First of all, I commend Brown and other institutions for recognizing that loans are indeed a real detriment to our alumni. But I would also encourage all institutions to sit down and think about how this promise could fit into a multi-pronged approach to financial aid. To say that, "Hey, we're going to make sure you don't have loans by fundraising your loan away," but not doing anything to draw down the cost of education, is not a holistic approach. Institutions have to sit down and think, "What do we have to do to keep our budget thin, to trim the fat?" I don't know if Brown has or has not done that, but simply to say we're going to pay for loans while the loans remain pretty daggone expensive is not helpful.

What are some things schools could be doing right now to drive down the costs of attending college?

First thing I tell colleges to do is look at what is ballooning. I ask them to at least make the minimal commitment to examine fees and tuition. In most funding models, those are two separate kinds of costs. What I've seen through much of the research is that fees are the ballooning costs. But it's a double-edged sword. If the colleges and universities don't offer the best rec center, counseling, amazing dining options, then that student who applied to Brown might get there and see that the dining hall is not up to their standard, so they're going to Harvard or Yale. So it's created an arms race where we need to have the nice rock wall in our rec center, and we've got to have the most amazing football field, but students don't realize that that money has to come from somewhere. And it's coming from them in fees. We've seen a very large increase in the number and the size of fees. I'd encourage college and university leaders to really examine if we need some of these services.

Second, looking at tuition—which has increased, [in part] because we're offering disciplines and program areas that didn't even exist a couple decades ago. To keep up to date with that is expensive. One thing I tell everybody to keep in mind about these costs is, higher education is the nexus of many different costs in society. We have to teach people, so there's the cost of that, but we also give them a place to sleep, food, counseling services, and we entertain them a little bit with some sports and different venues. On top of that you have the standard cost of living that goes into operating a business, the increased cost of gas and oil and keeping buildings electrified and heated, so it's just the nexus of a lot of really expensive things that happen on a college campus.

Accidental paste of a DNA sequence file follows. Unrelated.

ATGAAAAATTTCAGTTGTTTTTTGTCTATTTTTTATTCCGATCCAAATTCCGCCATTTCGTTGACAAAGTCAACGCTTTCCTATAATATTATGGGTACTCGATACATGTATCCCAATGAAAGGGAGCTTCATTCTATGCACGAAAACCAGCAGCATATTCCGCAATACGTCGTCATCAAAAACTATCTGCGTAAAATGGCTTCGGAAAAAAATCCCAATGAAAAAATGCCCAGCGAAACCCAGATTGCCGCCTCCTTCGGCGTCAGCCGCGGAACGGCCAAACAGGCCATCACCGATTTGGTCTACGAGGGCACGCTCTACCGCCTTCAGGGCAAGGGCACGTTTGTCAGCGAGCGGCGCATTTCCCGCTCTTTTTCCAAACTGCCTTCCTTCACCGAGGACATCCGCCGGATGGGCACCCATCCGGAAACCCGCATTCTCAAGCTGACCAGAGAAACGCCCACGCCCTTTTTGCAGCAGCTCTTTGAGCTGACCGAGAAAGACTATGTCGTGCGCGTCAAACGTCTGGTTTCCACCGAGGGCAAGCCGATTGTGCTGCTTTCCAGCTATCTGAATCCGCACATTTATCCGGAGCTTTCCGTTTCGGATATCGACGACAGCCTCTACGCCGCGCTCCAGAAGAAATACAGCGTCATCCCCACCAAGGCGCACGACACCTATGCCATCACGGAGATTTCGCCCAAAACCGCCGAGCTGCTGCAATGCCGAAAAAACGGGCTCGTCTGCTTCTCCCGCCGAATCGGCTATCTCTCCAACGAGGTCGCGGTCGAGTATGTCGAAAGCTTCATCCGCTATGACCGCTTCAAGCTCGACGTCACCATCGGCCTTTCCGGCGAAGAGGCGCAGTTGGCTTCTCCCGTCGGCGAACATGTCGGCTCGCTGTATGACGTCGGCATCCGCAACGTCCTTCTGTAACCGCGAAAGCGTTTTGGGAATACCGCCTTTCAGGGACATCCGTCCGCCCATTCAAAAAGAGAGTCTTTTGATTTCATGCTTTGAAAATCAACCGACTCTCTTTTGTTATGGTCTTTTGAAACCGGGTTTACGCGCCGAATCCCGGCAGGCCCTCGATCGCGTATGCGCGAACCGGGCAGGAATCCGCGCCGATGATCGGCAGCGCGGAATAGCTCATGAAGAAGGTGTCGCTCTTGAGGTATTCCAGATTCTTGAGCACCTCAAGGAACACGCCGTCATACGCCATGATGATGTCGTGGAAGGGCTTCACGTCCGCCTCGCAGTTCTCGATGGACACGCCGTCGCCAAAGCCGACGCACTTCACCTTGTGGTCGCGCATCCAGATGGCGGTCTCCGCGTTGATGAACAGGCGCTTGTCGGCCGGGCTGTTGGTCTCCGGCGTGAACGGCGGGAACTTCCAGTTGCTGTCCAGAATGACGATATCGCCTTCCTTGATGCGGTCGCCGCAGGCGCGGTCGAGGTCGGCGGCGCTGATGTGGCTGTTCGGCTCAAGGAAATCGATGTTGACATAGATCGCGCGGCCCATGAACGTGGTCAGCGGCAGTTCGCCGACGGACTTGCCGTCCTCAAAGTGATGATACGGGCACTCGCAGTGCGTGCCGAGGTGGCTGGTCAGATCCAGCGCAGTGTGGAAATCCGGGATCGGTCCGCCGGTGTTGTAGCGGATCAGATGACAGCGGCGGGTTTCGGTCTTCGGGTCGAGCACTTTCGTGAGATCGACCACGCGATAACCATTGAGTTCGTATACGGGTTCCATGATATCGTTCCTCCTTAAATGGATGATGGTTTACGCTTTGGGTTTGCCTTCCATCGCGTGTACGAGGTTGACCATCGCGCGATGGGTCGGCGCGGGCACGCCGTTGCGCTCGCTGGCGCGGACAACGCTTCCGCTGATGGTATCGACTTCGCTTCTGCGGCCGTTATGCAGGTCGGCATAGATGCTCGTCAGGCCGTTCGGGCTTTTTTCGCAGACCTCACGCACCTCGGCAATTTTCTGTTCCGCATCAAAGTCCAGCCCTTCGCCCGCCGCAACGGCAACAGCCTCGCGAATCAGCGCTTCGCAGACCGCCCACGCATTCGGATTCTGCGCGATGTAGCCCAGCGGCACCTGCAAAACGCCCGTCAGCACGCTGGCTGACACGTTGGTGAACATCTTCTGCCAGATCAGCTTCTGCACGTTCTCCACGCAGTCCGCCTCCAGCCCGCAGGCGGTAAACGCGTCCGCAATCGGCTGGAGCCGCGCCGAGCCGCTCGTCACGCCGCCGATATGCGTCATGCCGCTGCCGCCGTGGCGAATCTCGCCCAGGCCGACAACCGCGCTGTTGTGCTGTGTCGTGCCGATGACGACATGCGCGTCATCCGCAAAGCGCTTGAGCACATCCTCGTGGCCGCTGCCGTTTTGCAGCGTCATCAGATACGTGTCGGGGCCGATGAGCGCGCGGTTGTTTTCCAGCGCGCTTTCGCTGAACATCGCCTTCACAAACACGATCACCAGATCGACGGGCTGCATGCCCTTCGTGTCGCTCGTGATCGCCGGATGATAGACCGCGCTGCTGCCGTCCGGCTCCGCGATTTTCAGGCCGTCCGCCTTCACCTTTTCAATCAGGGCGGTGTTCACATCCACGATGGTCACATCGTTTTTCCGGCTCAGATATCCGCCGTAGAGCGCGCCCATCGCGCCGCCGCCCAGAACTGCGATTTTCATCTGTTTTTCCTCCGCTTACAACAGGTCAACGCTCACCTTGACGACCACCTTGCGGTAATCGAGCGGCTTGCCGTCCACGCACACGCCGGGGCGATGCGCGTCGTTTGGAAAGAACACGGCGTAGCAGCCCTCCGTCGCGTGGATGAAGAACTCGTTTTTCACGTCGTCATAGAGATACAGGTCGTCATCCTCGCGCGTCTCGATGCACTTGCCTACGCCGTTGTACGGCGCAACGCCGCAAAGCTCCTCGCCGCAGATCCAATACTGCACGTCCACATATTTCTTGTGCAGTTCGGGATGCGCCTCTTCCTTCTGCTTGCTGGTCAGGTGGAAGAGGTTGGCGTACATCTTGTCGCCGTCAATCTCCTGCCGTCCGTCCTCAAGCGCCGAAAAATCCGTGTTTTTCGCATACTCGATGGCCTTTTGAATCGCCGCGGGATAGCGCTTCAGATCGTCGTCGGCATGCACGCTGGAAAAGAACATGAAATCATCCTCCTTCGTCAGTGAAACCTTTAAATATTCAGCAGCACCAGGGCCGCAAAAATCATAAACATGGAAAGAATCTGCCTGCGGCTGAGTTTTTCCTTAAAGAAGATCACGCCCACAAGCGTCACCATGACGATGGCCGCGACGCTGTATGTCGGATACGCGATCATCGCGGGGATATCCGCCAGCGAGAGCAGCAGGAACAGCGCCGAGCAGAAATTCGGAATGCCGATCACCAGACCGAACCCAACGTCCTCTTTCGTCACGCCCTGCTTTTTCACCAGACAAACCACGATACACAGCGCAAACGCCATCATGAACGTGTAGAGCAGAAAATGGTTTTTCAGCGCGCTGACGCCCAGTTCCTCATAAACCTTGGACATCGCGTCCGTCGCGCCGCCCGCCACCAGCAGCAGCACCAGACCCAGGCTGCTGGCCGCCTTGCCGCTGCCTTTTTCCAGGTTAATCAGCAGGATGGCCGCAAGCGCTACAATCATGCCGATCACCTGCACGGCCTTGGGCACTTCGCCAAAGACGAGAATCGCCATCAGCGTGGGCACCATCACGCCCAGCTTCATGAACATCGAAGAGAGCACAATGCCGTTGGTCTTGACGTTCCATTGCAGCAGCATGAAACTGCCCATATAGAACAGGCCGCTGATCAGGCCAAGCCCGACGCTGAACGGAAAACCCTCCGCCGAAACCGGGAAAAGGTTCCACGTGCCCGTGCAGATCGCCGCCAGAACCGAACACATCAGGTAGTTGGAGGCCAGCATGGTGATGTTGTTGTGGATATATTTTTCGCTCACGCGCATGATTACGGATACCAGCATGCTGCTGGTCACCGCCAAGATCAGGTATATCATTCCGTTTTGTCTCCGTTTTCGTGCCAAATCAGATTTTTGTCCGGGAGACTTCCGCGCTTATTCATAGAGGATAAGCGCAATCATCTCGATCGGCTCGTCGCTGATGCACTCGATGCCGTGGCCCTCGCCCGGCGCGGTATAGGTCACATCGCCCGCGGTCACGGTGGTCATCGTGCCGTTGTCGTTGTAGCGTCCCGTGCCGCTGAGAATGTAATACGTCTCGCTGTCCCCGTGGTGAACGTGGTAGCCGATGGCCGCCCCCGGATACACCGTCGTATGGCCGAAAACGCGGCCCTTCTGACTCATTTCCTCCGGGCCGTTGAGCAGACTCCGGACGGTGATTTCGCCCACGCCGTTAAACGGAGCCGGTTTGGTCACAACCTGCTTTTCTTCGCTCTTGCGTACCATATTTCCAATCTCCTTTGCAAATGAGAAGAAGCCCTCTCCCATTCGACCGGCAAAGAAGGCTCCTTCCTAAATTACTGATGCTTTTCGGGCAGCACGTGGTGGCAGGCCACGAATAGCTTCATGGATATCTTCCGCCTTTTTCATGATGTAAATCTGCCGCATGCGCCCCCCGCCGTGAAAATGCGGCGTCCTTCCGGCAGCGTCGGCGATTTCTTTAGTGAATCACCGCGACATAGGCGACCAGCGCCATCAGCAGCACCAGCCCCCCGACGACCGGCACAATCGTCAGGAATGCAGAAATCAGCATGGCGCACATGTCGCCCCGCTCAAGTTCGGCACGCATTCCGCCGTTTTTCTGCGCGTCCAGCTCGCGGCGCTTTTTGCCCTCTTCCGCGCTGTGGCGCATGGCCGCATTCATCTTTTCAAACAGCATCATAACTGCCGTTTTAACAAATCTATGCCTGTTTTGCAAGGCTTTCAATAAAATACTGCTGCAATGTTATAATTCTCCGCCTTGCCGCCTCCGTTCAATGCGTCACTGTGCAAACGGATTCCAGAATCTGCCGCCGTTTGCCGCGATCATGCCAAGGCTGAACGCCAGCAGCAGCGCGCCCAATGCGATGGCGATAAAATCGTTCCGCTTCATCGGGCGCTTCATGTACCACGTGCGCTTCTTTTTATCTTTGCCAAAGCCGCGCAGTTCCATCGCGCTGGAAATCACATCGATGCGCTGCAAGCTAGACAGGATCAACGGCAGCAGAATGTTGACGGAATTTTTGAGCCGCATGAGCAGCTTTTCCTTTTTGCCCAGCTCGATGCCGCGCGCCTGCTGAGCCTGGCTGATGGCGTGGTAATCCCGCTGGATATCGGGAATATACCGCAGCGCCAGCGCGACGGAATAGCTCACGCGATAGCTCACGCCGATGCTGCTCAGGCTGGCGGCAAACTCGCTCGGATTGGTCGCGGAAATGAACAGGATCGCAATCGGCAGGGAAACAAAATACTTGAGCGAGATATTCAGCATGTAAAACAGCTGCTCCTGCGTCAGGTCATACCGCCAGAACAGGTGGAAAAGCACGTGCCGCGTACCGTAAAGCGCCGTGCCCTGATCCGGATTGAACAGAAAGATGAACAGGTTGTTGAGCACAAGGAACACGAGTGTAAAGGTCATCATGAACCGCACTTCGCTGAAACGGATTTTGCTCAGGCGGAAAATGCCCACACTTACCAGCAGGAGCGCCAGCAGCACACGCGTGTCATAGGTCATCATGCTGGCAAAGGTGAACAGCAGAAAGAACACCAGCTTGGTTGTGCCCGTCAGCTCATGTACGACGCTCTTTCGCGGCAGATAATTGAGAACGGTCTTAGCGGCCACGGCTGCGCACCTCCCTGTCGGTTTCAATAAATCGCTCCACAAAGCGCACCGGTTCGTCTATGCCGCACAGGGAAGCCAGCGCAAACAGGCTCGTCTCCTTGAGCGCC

Are there some areas that we already know would be easiest to start with? For example, some folks say we have too many administrative positions.

Certainly we should be reviewing whether certain administrative categories are needed. One example from a while back is I once worked at a university in Illinois and there was a person paid by the institution to go around and check to make sure that the textbooks were printed on recycled paper. I don't necessarily know that we need an administrator to do that job—that's just me. I think administration is one area to start. A second area is in the services, and I'm gonna be wildly unpopular with some of my colleagues when I say this, but I do see this as the truth. We don't need to be offering some of the services that we offer today's college and university freshmen. An example of this is a dorm in Arizona that has a wave pool. It's college—you don't need to live so large.

What about the role of state investment in higher education?

A number of scholars have said that state institutions have gone from state-supported to being state-housed to being state-acknowledged and, most lately, state-molested. The states are typically funding higher education at a rate lower than they have in the past. Legislators always say the proportion has actually increased, so that higher education is getting a bigger piece of the pie. I would respond and say higher education is serving way more people than it was in the '80s. So that larger piece of the pie, when it gets divvied up, everyone gets a smaller piece. I hope legislators will address this by talking about the funding philosophy in their state.

As someone who's looking at the financial aid world all the time, what sort of proposals do you think we'll see piloted in the next few years?

I think some actual agenda items that you'd see are continued discussion about loan forgiveness and what criteria would trigger loan forgiveness. I do think there should be some sort of criteria for loan forgiveness. We will see continued government involvement of federal lending and rates. I do see more and more people talking about the federal government getting out of the student loan business. I don't see that happening.

You can't deny that financial aid is going to be a political issue for the coming years. I think we'll come to see it become more iconic on both sides of the political spectrum, so the Republicans will have their way to do it, and Democrats will have their way to do it, and progressives. Get ready, because it's going to become political and vicious and divisive.

This interview has been edited for length and clarity.